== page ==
Simulators, flight training devices, PCATDs, and personal computer programs are cost effective tools for learning how an aircraft responds or handles in different scenarios, and for learning the correct procedures for flows, checklists, and memory items. It is important when first learning maneuvers and procedures that a flight instructor, or someone with experience, accompanies you while you're trying to learn. This will help prevent learning procedures incorrectly and assist in avoiding a negative transfer of information when you fly the actual aircraft.
Currently, a private pilot applicant may use 2.5 hours of training in a flight simulator, FTD, B-ATD, or A-ATD. An applicant at a Part 142-approved ground school may use up to five hours of training in a flight simulator or an FTD toward the hourly requirements for the private pilot certificate (14 CFR 61.109[k]). An instrument rating applicant may use up to 20 hours of training in a flight simulator, FTD, and A-ATD. Only 10 hours may be used if training is done in a PCATD or a B-ATD. Up to 30 hours of training in a flight simulator or FTD may be used if acquired at a Part 142-approved ground school (14 CFR 61.65[e] and AC 61-126).
There are four major types of ground-based aviation training devices that may be used not only for flight training, but for proficiency as well.
Simulators, flight training devices, PCATDs, and personal computer programs are great tools for learning how an aircraft responds or handles in different scenarios, and for learning the correct procedures for flows, checklists, and memory items. It is important when first learning maneuvers and procedures that a flight instructor, or someone with experience, accompanies you while you're trying to learn. This will help prevent learning procedures incorrectly and assist in avoiding a negative transfer of information when you fly the actual aircraft.
Having a lesson plan that outlines exactly what is to be covered for each training session is important and helpful in ensuring all required areas are covered. The lessons learned in the aviation training device need to reinforce the techniques learned in the real aircraft, not conflict with them. Since an aviation training device can be paused, certain portions of a maneuver can be explained in greater detail, and questions from the student can be answered at that time instead of during a post-flight briefing. This will make the answer more meaningful because the answer can be demonstrated more than once with direct feedback about why it happens.
Pilots can use an aviation training device at any time during their training, both on their own and with an instructor. However, to be counted toward any required times for a certificate, rating, or to maintain currency, an instructor must be present, and an entry in the student's logbook must be made. There are limitations on how many hours may be counted, so please check the current version of FAR Part 61 for your certificate level. Because the PCATD, B-ATD, and A-ATD are not yet included within Part 61, you will want to check the FAA certification of the training device being used to ensure you only use the appropriate amount of time toward the certificate or rating. If a pilot maximized the use of FAA-approved training devices while earning each of the certificates from private pilot to airline transport pilot (ATP), he or she could log 97.5 hours. Let's look at what you can log for each certificate.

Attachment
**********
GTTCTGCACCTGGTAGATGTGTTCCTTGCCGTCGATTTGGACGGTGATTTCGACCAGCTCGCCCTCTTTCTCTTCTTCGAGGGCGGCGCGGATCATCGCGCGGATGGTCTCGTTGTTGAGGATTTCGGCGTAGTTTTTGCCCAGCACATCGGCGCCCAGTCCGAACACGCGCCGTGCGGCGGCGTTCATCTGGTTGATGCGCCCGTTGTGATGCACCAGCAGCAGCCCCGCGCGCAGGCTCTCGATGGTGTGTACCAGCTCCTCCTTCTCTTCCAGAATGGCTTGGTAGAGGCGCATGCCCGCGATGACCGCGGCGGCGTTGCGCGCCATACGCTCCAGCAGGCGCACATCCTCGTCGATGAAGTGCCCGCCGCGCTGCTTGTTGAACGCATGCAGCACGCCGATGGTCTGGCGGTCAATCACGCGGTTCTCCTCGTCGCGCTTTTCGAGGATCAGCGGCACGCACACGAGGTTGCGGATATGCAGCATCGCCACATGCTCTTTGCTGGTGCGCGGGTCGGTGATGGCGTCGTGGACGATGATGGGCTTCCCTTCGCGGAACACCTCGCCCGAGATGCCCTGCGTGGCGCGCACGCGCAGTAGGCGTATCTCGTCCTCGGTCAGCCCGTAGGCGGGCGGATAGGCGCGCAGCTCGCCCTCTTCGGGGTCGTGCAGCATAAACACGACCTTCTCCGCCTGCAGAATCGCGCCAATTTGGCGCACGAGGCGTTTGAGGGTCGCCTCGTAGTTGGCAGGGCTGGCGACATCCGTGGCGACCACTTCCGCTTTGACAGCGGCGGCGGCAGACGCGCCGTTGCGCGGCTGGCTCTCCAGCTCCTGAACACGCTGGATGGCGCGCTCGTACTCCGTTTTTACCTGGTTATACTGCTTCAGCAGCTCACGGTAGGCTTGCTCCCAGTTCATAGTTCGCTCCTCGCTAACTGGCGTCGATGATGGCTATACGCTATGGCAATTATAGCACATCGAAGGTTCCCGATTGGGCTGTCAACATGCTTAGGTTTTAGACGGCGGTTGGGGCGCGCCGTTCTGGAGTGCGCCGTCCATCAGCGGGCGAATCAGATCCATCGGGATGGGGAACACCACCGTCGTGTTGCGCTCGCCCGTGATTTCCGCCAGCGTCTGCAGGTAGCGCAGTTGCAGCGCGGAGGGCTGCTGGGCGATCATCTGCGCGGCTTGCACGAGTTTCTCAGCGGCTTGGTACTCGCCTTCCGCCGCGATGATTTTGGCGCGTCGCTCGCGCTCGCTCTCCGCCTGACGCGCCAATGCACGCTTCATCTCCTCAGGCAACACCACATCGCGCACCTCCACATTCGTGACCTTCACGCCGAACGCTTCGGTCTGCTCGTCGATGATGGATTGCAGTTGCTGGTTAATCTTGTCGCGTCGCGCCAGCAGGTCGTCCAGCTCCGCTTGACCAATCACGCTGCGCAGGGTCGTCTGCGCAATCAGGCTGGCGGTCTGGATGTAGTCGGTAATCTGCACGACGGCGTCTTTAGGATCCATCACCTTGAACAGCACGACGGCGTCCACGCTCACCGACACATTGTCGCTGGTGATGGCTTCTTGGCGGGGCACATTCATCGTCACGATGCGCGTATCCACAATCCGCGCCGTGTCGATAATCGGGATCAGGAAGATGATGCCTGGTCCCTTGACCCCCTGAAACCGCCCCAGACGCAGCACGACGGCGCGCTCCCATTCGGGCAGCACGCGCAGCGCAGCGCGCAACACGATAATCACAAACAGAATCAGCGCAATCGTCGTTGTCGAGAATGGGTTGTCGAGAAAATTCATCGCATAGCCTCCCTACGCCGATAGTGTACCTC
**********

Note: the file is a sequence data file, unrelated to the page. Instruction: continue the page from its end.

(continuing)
Currently, a private pilot applicant may use 2.5 hours of training in a flight simulator, FTD, B-ATD, or A-ATD. An applicant at a Part 142-approved ground school may use up to five hours of training in a flight simulator or an FTD toward the hourly requirements for the private pilot certificate (14 CFR 61.109[k]).
An instrument rating applicant may use up to 20 hours of training in a flight simulator, FTD, and A-ATD. Only 10 hours may be used if training is done in a PCATD or a B-ATD. Up to 30 hours of training in a flight simulator or FTD may be used if acquired at a Part 142-approved ground school (14 CFR 61.65[e] and AC 61-126).
The number of hours commercial pilot applicants can credit toward their certificate depends upon the type of aircraft being flown. Airplane or powered lift rating applicants may credit a maximum of 50 hours toward their total time if the training is completed in a flight simulator, FTD, or A-ATD. If the training is completed at a Part 142 ground school, 100 hours may be credited if training is conducted in a simulator or FTD. A helicopter rating applicant may credit 25 hours toward the commercial certificate and 50 hours if flown at a Part 142-approved ground school (14 CFR 61.129[i]).
ATP applicants can credit up to 25 hours of simulated instrument time in a flight simulator, FTD, or A-ATD toward their certificate, 50 hours if at an approved Part 142 training center (61.159[a]).